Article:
Good oral hygiene is essential to good healing. Do not rinse your mouth for at least 12 hours after surgery, as rinsing interferes with blood clotting and proper wound closure and healing. After 12 hours, start very gentle rinsing with warm salt water (1/2 teaspoon of salt in a cup of warm water). Do this at least 4- times a day, especially after meals. Proceed with your regular brushing and flossing after 12 hours, but stay away from the surgical site. Remember, the surgical site should be left completely undisturbed during the first week following surgery. Do not brush teeth immediately adjacent to the surgical site for several days. Allowing the tissues to rest undisturbed assists the healing process. Avoid vigorous chewing, excessive spitting, or aggressive rinsing. If you routinely use a Water Pik, avoid doing so during the healing phase. Initial healing may be delayed, active bleeding restarted, or infection introduced. After your one week follow up, you may gently brush the surgical site if your doctor feels it’s OK. If there are healing abutments placed on your implants, which emerge through your gum, you should brush them routinely and keep them clean and free of plaque.


Discoloration of the facial skin, adjacent to the surgical site, rarely occurs. This may be due to age, medications (aspirin, motrin, anticoagulants), skin complexion and difficulty of surgery. While cosmetically undesirable, this skin discoloration is harmless and will resolve over the next several days on its own, without any medical intervention.

Limited Opening

Any stiffness in the jaw muscles can be relieved by applying a warm moist towel to the affected side of the face.


There may be a slight elevation of temperature for the first 24 to 48 hours after surgery. If fever is present, it is extremely important to drink plenty of fluids. For fevers, which exceed 101.5 degrees, please call the doctor especially if this fever is associated with limited opening. It is also appropriate to make sure that prescribed antibiotics are being taken correctly. Note: Oral temperatures will be elevated after mouth surgery. Please use tympanic, temporal or axillary readings only.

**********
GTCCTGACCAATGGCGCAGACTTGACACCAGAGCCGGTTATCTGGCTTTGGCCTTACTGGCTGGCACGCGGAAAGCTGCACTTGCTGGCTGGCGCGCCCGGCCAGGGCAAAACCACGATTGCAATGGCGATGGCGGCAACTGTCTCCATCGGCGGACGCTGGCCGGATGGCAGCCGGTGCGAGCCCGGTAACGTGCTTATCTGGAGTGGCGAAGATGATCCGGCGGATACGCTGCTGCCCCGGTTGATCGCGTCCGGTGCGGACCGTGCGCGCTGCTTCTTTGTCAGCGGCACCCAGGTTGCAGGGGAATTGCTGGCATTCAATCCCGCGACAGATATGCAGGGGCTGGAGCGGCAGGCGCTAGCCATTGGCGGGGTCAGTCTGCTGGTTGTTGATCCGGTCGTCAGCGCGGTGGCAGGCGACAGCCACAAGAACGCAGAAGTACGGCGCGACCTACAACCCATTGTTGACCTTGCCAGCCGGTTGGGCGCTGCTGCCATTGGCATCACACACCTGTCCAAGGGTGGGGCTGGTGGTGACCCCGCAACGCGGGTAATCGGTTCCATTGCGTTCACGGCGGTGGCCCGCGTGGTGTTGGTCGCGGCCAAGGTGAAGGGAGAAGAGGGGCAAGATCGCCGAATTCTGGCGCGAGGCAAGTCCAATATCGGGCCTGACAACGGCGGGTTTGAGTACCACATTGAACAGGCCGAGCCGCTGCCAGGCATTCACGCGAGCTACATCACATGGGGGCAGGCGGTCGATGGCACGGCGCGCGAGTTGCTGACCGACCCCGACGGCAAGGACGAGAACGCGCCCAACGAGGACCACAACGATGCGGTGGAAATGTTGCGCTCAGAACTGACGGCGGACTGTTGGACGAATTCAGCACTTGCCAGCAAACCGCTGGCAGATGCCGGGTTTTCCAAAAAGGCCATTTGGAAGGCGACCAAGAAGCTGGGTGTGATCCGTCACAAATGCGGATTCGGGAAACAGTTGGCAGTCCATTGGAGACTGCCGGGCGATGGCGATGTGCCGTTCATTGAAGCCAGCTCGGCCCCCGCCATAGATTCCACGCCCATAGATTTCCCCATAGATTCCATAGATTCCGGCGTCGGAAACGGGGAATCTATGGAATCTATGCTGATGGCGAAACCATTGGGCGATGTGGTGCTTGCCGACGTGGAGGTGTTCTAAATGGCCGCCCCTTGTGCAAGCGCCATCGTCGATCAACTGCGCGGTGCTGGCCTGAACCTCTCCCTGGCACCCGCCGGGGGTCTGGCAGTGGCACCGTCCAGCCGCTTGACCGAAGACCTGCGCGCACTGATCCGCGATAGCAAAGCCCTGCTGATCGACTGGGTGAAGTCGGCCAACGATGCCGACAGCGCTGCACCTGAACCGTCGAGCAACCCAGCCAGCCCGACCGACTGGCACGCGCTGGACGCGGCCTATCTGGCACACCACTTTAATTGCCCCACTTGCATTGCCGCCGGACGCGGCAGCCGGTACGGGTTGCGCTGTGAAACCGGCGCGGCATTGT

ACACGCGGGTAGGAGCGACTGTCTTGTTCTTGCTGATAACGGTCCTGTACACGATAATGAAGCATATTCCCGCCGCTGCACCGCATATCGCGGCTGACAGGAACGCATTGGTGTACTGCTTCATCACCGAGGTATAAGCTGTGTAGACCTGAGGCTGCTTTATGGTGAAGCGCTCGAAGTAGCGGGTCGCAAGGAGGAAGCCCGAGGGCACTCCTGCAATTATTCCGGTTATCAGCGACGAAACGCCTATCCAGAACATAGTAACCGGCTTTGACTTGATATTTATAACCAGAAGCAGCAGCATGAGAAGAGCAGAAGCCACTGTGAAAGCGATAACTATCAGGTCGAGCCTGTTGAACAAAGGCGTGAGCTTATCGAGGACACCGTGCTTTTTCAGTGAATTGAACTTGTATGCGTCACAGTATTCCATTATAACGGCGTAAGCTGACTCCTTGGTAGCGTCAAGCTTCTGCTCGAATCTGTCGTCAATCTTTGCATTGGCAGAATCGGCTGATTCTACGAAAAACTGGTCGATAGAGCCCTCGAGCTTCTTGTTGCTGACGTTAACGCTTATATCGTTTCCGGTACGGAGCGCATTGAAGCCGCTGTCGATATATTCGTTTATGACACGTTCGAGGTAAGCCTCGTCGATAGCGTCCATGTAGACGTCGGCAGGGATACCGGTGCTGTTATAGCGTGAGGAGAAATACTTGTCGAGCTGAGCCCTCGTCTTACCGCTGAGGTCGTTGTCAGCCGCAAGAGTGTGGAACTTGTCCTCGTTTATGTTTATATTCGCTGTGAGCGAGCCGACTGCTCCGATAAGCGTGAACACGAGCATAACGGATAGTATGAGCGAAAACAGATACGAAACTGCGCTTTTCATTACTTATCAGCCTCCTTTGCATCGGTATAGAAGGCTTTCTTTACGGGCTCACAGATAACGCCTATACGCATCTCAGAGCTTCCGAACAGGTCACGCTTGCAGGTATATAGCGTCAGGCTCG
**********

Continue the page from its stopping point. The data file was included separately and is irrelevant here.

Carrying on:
Expect minor bleeding or oozing. If bleeding persists, it is best controlled by biting on gauze packs. These packs are best changed every 45 minutes until bleeding subsides. Keeping your head elevated, sitting upright and keeping continuous, firm pressure will help stop bleeding. The most frequent causes of bleeding post-operatively are spitting, rinsing or poor gauze placement and pressure. PLEASE DO NOT RINSE OR SPIT FOR THE FIRST 12 HOURS FOLLOWING SURGERY. When you lie down keep your head elevated on a pillow. You may wish to place a towel on your pillowcase to avoid staining from any blood.


You have been given an anti-inflammatory steroid medication through your IV (if you were sedated) to prevent and control post-operative swelling. Swelling may also be controlled by the immediate application of ice packs for the first 36 hours following surgery. Ice packs should be applied to the outside of the face in intervals of 30 minutes on and 15 minutes off.

Driving & Other Activities

While under the influence of any anesthetic agent or narcotic pain medication, it is advised that you not drive a car, operate machinery, climb ladders, or make any important financial decisions. It is also advised that you refrain from any strenuous activity, as this may lead to an increase in swelling as well as the potential for injury because of impaired coordination caused by narcotic medications. Whenever possible, we encourage patients to use non-steroidal anti-inflammatory medications such as Advil, Motrin, or Aleve.